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Our history

San Xulián de Moraime is a parish in Muxía, A Coruña, which is located on the Way of St. James and only a few metres from the Lighthouse Route. An area marked by rough sea, which explains why the coastline is called Coasta da Morte (Death Coast). One of Galicia’s great natural beauty spots featuring many unspoilt areas as well as impressive beaches. 

Our hostel is part of the surroundings of the Romanesque church of San Xiao, after which the place is named, and reflects the same peace and spirituality as in the neighbouring buildings.

If you visit the church, don’t miss the small door featuring, in the tympanum, a Romanesque sculpture. It is a table reminiscent of the Last Supper, portraying Jesus Christ beside a boy and six characters pointing to him with their index finger. The church’s façade also stands out due to its rich, highly symbolic ornamentation. The same seven figures sitting at the table, without counting the boy, can be found in the façade’s foreground.

The first documented mention of the monumental complex goes back to 1095, in relation to a donation by the count and countess of Traba. It was destroyed by the Normans in 1105 and later by the Saracens in 1115. It was rebuilt thanks, in part, to a donation by Alfonso V of Galicia (Alfonso Raimundez, who became Afonso VII of Leon and then of Castile), who lived in the area and was educated by Pedro Froilaz of Traba. The 14-year-old monarch’s donation was documented in 1119 for the church’s restoration, which is estimated to have concluded in the second quarter of the 12th century. The monastery was the one with the greatest influence in the “costa da morte” area until the 15th century.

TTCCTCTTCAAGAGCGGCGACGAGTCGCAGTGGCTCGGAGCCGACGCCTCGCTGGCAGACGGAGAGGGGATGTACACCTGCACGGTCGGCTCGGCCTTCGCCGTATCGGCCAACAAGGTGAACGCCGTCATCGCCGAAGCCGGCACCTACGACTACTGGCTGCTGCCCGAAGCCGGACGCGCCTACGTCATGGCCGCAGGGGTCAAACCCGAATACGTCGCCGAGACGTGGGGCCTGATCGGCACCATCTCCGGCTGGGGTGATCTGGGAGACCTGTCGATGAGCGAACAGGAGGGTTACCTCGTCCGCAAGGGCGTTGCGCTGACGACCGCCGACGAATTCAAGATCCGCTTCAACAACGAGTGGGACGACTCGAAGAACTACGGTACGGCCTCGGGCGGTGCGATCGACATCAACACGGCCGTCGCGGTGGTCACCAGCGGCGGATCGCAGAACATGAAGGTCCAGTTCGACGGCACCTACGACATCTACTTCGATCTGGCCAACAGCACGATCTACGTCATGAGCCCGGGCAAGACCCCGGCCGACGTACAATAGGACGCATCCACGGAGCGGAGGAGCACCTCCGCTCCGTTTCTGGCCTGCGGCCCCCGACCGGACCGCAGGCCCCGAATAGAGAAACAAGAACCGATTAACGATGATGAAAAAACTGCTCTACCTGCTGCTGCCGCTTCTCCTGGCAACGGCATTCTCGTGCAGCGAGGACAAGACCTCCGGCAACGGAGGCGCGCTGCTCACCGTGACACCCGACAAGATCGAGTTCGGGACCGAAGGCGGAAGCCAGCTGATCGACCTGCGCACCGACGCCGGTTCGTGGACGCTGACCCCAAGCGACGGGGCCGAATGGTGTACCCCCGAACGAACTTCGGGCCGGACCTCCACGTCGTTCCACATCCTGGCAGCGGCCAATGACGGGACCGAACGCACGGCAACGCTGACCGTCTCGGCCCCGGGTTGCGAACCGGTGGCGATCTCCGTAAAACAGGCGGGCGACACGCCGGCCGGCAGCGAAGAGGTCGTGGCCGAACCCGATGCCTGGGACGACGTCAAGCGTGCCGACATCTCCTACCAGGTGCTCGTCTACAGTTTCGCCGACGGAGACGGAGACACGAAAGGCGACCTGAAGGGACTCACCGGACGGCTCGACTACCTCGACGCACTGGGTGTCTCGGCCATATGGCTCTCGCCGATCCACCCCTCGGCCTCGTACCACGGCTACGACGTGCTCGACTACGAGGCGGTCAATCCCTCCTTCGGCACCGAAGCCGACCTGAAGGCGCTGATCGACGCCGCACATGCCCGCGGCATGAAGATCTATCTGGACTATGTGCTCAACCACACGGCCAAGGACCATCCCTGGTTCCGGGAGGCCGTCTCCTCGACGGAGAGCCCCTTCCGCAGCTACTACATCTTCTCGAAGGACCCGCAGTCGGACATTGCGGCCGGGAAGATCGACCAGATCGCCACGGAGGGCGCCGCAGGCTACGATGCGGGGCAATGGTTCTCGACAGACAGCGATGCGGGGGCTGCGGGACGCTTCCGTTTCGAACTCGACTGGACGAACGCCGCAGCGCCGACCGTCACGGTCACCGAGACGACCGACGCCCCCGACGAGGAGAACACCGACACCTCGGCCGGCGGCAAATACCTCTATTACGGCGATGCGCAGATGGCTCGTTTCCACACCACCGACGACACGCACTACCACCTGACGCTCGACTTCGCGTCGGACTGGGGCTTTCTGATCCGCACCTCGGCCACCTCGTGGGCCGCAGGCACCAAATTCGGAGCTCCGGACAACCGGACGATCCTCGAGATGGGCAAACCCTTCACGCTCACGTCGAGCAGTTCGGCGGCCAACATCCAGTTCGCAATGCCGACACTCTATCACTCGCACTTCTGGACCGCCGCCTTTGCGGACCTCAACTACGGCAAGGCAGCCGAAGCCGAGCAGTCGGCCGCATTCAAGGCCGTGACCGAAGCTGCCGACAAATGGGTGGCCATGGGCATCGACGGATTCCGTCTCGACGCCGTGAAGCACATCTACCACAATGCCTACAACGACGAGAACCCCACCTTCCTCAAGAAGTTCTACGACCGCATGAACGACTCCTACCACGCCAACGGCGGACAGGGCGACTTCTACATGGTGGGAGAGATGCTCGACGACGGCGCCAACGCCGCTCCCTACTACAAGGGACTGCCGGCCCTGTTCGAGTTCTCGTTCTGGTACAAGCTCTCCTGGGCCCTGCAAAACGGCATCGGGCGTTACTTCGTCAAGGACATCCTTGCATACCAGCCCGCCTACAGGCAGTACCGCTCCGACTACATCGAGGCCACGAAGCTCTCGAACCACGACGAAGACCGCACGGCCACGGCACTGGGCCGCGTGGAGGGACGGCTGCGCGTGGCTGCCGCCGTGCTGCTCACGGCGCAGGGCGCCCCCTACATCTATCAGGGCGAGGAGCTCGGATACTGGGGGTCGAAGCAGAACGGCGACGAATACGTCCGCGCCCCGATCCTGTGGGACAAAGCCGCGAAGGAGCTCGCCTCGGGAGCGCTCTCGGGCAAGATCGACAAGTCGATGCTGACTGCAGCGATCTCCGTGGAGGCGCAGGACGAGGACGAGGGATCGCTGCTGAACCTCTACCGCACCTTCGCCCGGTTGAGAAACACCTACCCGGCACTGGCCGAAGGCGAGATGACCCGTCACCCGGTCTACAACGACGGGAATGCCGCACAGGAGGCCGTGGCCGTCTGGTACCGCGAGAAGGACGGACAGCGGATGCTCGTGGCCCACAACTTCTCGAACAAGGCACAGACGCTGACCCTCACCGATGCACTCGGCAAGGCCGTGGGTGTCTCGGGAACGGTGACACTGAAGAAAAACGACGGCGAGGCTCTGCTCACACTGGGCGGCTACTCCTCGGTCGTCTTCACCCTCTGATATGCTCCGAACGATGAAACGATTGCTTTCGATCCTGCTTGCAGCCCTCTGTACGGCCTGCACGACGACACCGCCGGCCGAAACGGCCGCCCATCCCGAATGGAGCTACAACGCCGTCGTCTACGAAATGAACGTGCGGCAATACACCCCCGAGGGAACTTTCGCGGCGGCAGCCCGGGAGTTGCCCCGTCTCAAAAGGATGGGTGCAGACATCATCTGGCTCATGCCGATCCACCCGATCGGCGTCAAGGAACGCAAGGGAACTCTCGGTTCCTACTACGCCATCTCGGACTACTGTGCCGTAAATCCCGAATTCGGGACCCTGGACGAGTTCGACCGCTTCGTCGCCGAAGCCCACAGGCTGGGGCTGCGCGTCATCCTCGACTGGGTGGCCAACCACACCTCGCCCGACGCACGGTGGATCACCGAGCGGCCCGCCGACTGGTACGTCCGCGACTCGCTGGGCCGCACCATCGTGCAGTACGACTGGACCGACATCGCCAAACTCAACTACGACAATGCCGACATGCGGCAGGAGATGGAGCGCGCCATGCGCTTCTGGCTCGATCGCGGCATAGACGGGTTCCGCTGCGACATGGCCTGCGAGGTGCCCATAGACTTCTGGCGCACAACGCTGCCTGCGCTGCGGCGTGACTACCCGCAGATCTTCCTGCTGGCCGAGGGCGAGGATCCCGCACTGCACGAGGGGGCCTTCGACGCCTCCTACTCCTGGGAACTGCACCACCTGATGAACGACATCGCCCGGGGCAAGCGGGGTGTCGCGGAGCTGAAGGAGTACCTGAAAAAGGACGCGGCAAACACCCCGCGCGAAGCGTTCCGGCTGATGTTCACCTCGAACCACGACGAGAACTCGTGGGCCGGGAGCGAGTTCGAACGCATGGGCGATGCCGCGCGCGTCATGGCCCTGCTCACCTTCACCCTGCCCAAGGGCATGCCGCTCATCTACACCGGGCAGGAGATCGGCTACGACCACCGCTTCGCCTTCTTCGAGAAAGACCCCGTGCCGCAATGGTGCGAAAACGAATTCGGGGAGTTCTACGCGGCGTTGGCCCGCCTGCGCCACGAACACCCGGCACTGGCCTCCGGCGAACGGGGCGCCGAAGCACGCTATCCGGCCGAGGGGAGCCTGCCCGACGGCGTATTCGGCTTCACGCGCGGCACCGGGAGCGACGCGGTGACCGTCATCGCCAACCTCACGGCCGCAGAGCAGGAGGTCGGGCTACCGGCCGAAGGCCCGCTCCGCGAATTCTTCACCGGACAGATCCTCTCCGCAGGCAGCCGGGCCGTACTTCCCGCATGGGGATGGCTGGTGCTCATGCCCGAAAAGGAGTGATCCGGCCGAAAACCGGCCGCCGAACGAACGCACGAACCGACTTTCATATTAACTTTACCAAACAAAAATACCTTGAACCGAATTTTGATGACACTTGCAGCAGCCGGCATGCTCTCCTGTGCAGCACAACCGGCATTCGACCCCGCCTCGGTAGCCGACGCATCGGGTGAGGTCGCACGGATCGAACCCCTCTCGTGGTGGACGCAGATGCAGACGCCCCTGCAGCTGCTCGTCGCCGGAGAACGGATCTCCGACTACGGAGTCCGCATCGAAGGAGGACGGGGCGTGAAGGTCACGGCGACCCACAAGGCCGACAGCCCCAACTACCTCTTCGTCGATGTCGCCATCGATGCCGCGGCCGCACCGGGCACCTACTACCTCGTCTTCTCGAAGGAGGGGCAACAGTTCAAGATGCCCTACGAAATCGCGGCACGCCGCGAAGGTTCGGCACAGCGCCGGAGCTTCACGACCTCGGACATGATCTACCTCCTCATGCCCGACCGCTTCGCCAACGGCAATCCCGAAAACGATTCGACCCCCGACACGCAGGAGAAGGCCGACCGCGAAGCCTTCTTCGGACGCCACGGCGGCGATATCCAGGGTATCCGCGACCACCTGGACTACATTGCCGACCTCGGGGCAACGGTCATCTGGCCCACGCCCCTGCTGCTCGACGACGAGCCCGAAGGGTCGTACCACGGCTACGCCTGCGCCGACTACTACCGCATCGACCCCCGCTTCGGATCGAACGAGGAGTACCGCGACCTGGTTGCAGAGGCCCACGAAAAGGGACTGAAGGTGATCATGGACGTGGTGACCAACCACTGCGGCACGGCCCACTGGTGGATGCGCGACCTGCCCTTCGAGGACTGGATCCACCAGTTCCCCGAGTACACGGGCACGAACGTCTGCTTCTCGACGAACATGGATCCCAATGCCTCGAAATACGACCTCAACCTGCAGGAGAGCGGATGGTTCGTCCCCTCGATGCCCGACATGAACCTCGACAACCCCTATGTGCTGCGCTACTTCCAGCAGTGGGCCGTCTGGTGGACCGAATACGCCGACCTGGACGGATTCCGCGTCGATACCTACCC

In 1105, the ensemble was attacked by the Normans. Later, in 1115, the attack came from the Almoravids, with the present-day church being erected from 1119 onwards.

Alfonso VII spent some years of his childhood in Moraime, which he didn’t forget on being crowned. The monastery therefore enjoyed the royal favour of Alfonso and his successors, which resulted in its domain extending to lands between Muxía and Fisterra.

During the 16th and 17th centuries, the place was attacked on several occasions by English privateers, leading to its abandonment. It thereafter became a parish church and part of the monastery complex was converted into a rectory during the 18th century.